Bela and Subhash arrive in Calcutta at the beginning of monsoon season. Storms come to Tollygunge each afternoon, and Bela watches from the terrace as the sky darkens and then opens.
Rain is a recurrent motif in the novel that heralds change—as Bela arrives in Tollygunge, rain portends a new stage of her life unfolding.
Bela has trouble feeling comfortable in the house—she cannot sleep in the heat under the mosquito netting; at meals, she struggles to eat with her hands, as is the custom, and must be given a spoon. She cannot drink the water everyone else drinks and must have hers boiled to avoid getting sick. “She’s not made to survive here,” her Bijoli concludes one morning.
After the first week in Calcutta, during which there is a mourning service for Subhash’s father, Subhash begins giving lectures at nearby universities and meeting with scientists. Bela spends her days waiting nervously for him to return. One day, Bela accompanies Deepa shopping, excited for the outing—but after many people on the street stop Deepa to ask about Bela, and then ask Bela questions about herself, she feels drained and scrutinized, and longs to return to the house.
Bela’s adjustment to India mirrors Gauri’s adjustment to Rhode Island. Like Gauri, who was torn between wanting to explore and wanting to remain isolated, Bela tentatively begins going on outings, unsure of her place in this new country.
There is no dining table in the house, and Bela eats on the floor in the room where Bijoli sleeps. As she eats her meals, she looks at the pictures on the wall—the one of her dead grandfather, and the one of the teenaged boy whom her grandmother has told her is her father. Bela believes she is looking at a picture of Subhash as a young boy.
Though Bela is ignorant of the tension in the air, this passage demonstrates the constant threat Subhash must feel here—the threat of having the truth of Bela’s parentage revealed.
One afternoon, Bela asks Bijoli about her ritual of going out to the lowland each night. When Bijoli tells Bela that she goes down there to talk to Bela’s father, Bela tells Bijoli that her father is inside the house. Bijoli, confused, becomes excited, until she realizes that Bela is talking about Subhash.
Bijoli’s confusion is palpable, and an enormous liability—Bijoli could at any moment reveal the truth of Bela’s parentage and bring the life Subhash has worked so hard for tumbling down.
Bela and Subhash show Bijoli pictures of their lives in Rhode Island. When Bijoli asks why Gauri is not in any of the photos, Subhash answers that Gauri doesn’t like to pose for the camera; plus, he says, she has been busy teaching and finishing up her dissertation. Bela thinks of how her mother is often so busy, locked in her study, that the two of them go long stretches of the day without seeing or speaking to one another. Bela spends a lot of time in the apartment with Gauri, but it is mostly silent time, sometimes filled with errands related to Gauri’s schoolwork. Bela knows that her parents sleep in separate bedrooms and has wondered why.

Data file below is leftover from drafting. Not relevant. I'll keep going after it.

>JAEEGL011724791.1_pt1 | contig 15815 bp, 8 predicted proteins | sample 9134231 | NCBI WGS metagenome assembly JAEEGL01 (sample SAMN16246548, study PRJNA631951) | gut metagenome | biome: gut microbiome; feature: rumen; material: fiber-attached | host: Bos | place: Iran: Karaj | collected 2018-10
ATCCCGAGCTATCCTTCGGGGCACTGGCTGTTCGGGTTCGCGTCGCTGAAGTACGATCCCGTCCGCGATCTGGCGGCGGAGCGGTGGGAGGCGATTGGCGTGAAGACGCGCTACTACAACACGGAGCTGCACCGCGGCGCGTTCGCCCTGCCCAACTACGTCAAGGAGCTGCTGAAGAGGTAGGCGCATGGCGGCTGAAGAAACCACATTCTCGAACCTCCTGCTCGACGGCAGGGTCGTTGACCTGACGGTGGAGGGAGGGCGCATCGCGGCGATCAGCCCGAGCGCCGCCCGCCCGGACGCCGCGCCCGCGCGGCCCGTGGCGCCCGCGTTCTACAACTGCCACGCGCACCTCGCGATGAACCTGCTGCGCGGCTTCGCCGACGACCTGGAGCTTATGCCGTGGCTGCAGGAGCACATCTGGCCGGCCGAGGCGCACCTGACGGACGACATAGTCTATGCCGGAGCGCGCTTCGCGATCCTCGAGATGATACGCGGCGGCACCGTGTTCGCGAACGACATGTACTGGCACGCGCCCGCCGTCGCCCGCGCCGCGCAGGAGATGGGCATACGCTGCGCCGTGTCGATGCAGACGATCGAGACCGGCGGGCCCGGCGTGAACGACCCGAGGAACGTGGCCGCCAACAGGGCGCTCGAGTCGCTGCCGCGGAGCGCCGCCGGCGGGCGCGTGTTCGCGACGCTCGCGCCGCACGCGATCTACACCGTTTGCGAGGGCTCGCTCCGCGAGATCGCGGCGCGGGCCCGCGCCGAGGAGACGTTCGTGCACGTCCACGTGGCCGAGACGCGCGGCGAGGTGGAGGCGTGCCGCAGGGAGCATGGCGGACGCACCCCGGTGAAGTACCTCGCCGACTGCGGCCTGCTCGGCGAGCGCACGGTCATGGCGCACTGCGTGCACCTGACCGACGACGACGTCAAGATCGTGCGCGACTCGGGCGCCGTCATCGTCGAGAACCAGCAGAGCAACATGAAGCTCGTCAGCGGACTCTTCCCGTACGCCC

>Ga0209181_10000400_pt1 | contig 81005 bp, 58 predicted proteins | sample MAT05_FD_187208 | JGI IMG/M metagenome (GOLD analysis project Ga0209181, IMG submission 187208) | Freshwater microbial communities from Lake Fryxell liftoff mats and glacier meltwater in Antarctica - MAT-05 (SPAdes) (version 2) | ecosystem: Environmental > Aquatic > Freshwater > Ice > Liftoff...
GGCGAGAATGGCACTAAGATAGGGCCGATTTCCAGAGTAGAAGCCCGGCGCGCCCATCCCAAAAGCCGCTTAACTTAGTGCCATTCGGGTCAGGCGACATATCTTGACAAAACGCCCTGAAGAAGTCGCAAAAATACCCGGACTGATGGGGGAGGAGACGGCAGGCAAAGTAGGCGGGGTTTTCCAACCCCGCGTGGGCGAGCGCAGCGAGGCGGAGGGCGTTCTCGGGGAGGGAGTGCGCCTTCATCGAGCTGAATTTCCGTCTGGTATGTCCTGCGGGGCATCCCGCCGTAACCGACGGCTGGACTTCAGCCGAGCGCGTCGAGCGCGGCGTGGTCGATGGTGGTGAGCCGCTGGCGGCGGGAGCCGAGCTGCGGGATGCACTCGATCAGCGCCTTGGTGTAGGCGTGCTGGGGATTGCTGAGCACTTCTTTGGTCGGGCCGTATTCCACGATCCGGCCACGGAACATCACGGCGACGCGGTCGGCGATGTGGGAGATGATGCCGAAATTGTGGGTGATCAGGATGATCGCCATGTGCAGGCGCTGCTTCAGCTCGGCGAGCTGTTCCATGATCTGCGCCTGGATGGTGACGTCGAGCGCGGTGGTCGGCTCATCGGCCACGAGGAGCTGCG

Bela’s reflections on her life in Rhode Island reveal that she leads a quiet and largely solitary existence. She craves her mother’s company, but the time that passes between them is silent and uneasy. Bela knows something is off, but this is how things have always been—she does not know any other kind of maternal relationship.
One evening, Bela asks Subhash how old he was in the picture in Bijoli’s room. Subhash explains that the picture is not of him—it is of Udayan, who died years ago of an “illness.” When Bela tells Subhash that Bijoli often says the picture is of “her father,” Subhash tells Bela that Bijoli is simply old and confused.
This part of the novel is not relayed from Subhash’s perspective, but it can be surmised that he is wrestling inside with the constant reminders of Udayan—and Bela’s questions about the man who is her true father.
Bela and Subhash spend Bela’s twelfth birthday at the Tolly Club—one of Subhash’s old college friends is a member and invites them as his guests. Bela swims in the pool, talks with children her age, takes a pony ride, and eats delicious food. Bela notices her father watching golfers all afternoon, and at one point, he brings her to another area of the club where there are fewer people, and packs of jackals resting in the shade. Subhash explains that he and his brother used to sneak into the club and play in this area—when Bela asks why they had to sneak in, Subhash explains that things were different back then.
After all these years, Subhash has at last been invited into the Tolly Club as a guest. His attempts to explain to Bela what his childhood was like are in vain—the neighborhood, and the country, have changed so much since his youth that Subhash’s memories no longer line up with the vision of India Bela is seeing on this visit.
Soon after Bela and Subhash leave the club, Bela is overcome by longing for her mother. She begs to call her, but the phone line at the house is down. Bela asks if they can return to the Tolly Club another day, but Subhash says he wants to spend their last few days in India resting for the long journey back.
Bela’s longing for Gauri reveals an intense homesickness. Though this place is her father’s homeland, she longs to return to the familiar and the comforting. Subhash shares some of Bela’s sense of dislocation, too.